It was Claude Monet who once said, “The light constantly changes, and that alters the atmosphere and beauty of things every minute”. One of the most exciting things about watercolor painting is capturing a luminous and vibrant sunset on a piece of paper.
In this tutorial, I will demonstrate how to paint an easy watercolor sunset scene with a tree silhouette. If you are a beginner, this will be an excellent opportunity to practice. Working with watercolors can be difficult, which is why I tried going for a simple scene in this post.
Let’s get into it!
Required material for painting
- Watercolor paper
- 300gsm/140lb cold pressed paper (5.2 × 5.6)inches
- Watercolor brushes, the size and type of the brushes can vary with different sizes of paper (big brushes cover bigger sized pages). So also worry too much about using the sizes I have mentioned here.
- Flat brush: size 1/2
- Round brush: Size 8 and size 4
- Two jars of water- so that you can rinse the brush twice and don’t have to keep changing the water
- Watercolor tape or masking tape
- Napkin/ paper towel
Sunset color scheme
Before starting with the painting, it is important to know what colors you are going to need:
- Lemon yellow
- Cadmium Yellow
- Warm red -Pyrrol Scarlet
- Red-orange (You can get this color by mixing yellow and red, add more red than yellow), this will produce a more vibrant sunset.
- Rose madder
- Ultramarine blue
- Paynes Gray or black
Begin by having your colors with in reach and ready to be put on your mixing pallet.
Watercolor Painting process
Make sure you have taped down all four sides of your paper. If you’re using masking tape I would recommend sticking it on your clothes so it’s not too sticky. This way it won’t rip the paper when you remove it.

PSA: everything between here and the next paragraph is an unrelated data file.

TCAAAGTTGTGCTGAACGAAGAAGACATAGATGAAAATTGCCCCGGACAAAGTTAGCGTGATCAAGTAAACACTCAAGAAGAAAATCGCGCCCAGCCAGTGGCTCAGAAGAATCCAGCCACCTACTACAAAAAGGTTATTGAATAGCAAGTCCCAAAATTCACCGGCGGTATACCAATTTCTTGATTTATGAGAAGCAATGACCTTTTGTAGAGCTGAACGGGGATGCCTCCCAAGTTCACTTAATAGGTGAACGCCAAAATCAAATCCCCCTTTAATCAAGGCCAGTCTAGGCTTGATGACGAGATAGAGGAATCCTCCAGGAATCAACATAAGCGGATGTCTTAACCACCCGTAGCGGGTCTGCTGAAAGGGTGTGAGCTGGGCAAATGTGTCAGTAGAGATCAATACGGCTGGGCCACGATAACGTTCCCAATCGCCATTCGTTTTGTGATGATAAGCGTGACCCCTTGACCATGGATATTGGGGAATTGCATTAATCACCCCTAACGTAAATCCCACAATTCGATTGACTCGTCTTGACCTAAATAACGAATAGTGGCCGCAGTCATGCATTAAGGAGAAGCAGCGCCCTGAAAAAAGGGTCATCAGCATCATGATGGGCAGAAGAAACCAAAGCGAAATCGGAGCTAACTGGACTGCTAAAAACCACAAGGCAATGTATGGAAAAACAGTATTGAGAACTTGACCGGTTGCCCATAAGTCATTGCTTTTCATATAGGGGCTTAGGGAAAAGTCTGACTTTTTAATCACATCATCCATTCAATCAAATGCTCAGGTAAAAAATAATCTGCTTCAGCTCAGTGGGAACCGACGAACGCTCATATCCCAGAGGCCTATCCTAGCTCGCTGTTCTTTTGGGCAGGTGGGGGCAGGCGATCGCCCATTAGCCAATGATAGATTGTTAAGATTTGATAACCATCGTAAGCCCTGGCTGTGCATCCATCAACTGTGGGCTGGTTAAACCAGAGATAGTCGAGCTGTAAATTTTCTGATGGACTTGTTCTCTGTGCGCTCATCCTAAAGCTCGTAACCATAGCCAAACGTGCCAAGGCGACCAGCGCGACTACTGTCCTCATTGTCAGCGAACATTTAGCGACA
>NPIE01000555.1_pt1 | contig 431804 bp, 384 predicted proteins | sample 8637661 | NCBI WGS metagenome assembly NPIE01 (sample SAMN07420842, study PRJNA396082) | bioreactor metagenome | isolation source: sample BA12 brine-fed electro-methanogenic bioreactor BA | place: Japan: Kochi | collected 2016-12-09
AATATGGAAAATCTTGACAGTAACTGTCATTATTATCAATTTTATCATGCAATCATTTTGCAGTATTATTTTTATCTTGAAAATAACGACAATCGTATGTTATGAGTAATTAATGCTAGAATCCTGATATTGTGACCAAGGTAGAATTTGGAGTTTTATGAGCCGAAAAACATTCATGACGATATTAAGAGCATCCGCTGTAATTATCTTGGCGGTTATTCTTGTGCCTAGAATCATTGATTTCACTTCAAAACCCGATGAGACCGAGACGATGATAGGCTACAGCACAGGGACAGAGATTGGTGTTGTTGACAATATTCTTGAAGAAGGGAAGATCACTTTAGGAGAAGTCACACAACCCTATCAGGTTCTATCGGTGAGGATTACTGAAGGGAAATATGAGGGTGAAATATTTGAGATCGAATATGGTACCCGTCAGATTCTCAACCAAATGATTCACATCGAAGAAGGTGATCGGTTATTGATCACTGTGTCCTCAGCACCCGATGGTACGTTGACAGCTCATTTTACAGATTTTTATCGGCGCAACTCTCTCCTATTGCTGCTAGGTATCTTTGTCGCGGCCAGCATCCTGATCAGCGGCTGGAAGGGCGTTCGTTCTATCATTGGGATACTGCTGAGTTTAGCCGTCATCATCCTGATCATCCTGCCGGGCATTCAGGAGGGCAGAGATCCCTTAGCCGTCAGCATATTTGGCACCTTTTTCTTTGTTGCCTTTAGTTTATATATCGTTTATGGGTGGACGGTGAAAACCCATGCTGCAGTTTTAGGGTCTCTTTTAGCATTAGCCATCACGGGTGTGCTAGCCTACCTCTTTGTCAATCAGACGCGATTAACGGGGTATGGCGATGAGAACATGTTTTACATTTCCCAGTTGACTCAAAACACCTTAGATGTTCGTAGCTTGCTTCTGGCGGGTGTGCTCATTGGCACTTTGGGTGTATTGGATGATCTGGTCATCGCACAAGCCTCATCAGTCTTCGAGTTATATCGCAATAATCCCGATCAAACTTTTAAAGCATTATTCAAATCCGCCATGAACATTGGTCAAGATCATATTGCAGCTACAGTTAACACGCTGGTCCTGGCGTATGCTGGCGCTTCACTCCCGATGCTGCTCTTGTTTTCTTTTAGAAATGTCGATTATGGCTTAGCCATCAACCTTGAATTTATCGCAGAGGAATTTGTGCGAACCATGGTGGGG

Begin by pre-wetting the paper with clean water. With your round brush, drop in lemon yellow along the bottom of the paper.
While the paper is still wet, add dabs of cadmium yellow above the Lemon yellow.
Add a touch of scarlet to the cadmium mixture and paint on top of the cadmium yellow. The key is to slowly add more red to your mixture as you move towards the top of the paper.
Finally, add a touch of rose madder to the orange mixture just before transitioning to blue.
At the very top of the paper, add some ultramarine blue.
While the paper is still wet, paint in slightly dark ‘spots” on top of the yellow and yellow-orange areas. Remember to keep adjusting the mixture, the higher you go the more red you should add to the mixture.
Let it dry…
The sunset part is complete, yayy!
Once the paint has dried, it’s time to paint the silhouette of the hill using black or Paynes gray. Notice how the area where the tree will go is higher than the rest of the hill:
When painting the tree, start with the trunk then paint the bigger branches (in an asymmetrical pattern), and then finish with the narrowest branches.
Let it dry…
With the small round brush, paint in wisps that go in the direction of the trees. Keep adjusting the mixture, the higher you go along the sky the redder it should be.
It can be easy to get carried away on this step, so make sure to leave some space between wisps.
That’s the end for this sunset painting tutorial, thank you so much for reading!!
If you enjoyed this tutorial or have any questions please comment down bellow. I would also love to hear about any challenges you faced while painting.